June 10, 2023
Astrochemistry aims to unravel the chemical intricacies within star-forming regions and identify the precursors of life's building blocks in the interstellar medium. To achieve this, unbiased spectral surveys with large bandwidth and high resolution are crucial. Such surveys help resolve line blending in chemically rich sources and enable the identification of each molecule, especially complex organic molecules (COMs). Previous successful observations have primarily focused on the Galactic Center, which exhibits unique environmental conditions.
This article presents the findings of an unbiased spectral survey conducted on G31.41+0.31, one of the most chemically rich hot molecular cores located outside the Galactic Center. The survey, part of the GUAPOS project, utilizes the Atacama Large Millimeter Array (ALMA) to identify and characterize the gas emission of various molecular species, with a specific emphasis on complex organic molecules.
Methods and Results:
The ALMA interferometer was employed to observe G31.41+0.31, covering the 84-116 GHz band (32 GHz bandwidth) with an angular resolution of 1.2'' × 1.2'' (~4400 au × 4400 au) and a spectral resolution of ~0.488 MHz (~1.3-1.7 km/s). The survey focused on the three isomers of C2H4O2: methyl formate, glycolaldehyde, and acetic acid. Using the XCLASS software, the transitions of these molecules were analyzed to determine the physical parameters of the emitted gas. All three isomers were detected in G31.41+0.31, with abundances of (2 ± 0.6) × 10^-7, (4.3-8) × 10^-8, and (5.0 ± 1.4) × 10^-9 for methyl formate, acetic acid, and glycolaldehyde, respectively. These abundances represent the highest detections thus far when compared to other sources in the literature. The size of the emission varied among the three isomers, with acetic acid exhibiting the most compact emission and methyl formate displaying the most extended emission. Different chemical pathways involving grain-surface and gas-phase reactions have been proposed for the formation of these molecules. However, due to the limited number of detections, particularly of acetic acid and glycolaldehyde, confirming or discarding these models has been challenging. Comparisons with existing chemical models indicate the necessity of grain-surface routes for methyl formate formation in G31.41+0.31, while both scenarios may be feasible for glycolaldehyde. The proposed grain-surface reaction for acetic acid fails to reproduce the observed abundance, warranting further testing of the gas-phase scenario.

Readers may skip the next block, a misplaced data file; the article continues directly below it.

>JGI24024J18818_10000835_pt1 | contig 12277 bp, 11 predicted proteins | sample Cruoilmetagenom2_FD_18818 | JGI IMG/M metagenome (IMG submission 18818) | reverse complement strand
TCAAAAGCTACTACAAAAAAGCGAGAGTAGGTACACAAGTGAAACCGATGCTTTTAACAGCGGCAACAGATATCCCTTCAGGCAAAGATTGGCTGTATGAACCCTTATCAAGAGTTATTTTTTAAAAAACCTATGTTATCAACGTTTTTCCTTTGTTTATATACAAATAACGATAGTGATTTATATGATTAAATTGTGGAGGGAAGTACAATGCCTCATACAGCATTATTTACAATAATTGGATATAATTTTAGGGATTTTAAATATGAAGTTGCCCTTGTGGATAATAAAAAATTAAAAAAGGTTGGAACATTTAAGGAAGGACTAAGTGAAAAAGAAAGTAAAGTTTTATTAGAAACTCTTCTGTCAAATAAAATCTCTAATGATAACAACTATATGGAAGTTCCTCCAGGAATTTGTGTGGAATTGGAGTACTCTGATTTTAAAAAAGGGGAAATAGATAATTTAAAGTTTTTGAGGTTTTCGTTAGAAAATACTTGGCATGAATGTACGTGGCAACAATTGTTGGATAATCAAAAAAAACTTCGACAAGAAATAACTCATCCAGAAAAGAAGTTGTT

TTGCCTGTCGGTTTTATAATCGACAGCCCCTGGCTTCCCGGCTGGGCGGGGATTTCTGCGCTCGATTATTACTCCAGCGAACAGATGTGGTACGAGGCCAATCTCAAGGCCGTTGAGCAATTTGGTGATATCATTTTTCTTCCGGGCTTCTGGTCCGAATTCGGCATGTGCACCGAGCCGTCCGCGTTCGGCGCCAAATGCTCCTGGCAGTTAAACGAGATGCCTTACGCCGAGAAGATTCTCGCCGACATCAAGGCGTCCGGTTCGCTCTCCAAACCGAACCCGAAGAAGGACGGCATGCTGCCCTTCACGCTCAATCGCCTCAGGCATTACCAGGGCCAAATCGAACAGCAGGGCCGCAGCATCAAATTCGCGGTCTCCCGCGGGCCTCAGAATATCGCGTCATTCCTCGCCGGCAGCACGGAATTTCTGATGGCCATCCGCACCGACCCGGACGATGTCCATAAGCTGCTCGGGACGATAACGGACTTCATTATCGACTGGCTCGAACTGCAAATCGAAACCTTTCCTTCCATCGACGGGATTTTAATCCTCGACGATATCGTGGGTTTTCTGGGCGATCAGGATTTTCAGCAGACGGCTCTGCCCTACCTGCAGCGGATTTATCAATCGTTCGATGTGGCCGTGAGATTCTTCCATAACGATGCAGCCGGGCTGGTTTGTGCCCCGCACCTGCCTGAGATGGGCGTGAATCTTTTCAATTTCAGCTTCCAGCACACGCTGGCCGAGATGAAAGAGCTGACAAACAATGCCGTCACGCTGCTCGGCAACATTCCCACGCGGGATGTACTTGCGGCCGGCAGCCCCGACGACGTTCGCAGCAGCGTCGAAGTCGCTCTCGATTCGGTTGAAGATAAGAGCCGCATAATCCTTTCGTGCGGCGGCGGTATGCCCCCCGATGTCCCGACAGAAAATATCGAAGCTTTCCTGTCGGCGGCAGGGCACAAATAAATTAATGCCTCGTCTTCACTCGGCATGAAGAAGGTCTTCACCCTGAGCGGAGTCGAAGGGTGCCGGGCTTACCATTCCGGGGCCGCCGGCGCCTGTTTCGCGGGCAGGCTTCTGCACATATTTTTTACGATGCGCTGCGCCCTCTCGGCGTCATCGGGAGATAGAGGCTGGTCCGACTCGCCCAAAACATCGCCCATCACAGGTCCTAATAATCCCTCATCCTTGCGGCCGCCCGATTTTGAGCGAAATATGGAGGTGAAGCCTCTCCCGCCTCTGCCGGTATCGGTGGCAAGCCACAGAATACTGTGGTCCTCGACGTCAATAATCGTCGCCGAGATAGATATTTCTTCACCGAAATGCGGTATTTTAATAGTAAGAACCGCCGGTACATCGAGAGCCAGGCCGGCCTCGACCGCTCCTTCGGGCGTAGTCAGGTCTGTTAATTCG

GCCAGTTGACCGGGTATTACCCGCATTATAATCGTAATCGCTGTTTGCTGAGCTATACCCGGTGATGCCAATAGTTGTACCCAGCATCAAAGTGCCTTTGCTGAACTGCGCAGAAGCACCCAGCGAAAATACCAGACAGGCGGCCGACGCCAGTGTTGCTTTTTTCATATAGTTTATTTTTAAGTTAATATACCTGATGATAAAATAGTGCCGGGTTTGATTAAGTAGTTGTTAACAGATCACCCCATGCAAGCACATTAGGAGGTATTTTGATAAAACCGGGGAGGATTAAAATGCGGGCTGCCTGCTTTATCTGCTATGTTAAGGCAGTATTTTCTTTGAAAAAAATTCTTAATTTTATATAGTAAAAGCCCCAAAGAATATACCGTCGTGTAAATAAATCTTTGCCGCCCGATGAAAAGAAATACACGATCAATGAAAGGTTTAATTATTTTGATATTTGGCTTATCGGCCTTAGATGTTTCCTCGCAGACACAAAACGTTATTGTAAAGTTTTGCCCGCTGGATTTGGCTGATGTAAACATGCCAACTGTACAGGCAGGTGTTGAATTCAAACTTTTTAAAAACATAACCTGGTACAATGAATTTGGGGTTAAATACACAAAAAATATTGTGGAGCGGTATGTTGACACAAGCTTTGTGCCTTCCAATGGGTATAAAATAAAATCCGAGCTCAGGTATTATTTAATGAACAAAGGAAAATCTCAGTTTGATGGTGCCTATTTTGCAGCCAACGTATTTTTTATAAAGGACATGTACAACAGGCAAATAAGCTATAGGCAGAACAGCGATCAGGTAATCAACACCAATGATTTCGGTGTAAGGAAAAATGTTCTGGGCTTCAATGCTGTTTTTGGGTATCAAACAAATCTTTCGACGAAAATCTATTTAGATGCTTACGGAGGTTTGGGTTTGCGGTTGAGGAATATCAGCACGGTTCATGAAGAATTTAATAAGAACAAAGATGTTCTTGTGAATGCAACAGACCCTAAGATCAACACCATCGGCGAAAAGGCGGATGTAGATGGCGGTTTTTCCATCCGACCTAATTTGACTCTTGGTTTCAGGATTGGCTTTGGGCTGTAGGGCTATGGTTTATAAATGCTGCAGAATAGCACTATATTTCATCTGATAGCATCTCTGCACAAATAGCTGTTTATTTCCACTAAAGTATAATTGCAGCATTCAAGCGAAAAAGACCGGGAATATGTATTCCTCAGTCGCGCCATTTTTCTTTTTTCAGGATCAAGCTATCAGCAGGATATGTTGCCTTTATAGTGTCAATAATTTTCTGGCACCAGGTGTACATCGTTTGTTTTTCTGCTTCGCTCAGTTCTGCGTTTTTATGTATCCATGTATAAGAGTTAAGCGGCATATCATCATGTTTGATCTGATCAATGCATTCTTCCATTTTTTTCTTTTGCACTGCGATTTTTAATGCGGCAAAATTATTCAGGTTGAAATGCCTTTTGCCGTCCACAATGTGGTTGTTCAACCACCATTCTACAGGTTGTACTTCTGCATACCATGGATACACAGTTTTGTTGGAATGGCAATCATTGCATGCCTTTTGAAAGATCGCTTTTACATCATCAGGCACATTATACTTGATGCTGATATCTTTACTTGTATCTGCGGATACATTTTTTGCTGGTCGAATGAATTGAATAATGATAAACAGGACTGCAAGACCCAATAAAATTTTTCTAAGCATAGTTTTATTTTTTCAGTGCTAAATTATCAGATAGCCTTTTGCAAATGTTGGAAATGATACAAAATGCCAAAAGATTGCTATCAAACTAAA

Discussion and Conclusion:
The GUAPOS project's spectral survey of G31.41+0.31 has unveiled valuable insights into the chemical complexity of this high-mass star-forming region. The detections and relative abundances of the three C2H4O2 isomers shed light on the formation mechanisms and pathways involved. These findings contribute to a deeper understanding of chemical evolution in star-forming regions and the potential for the emergence of prebiotic molecules.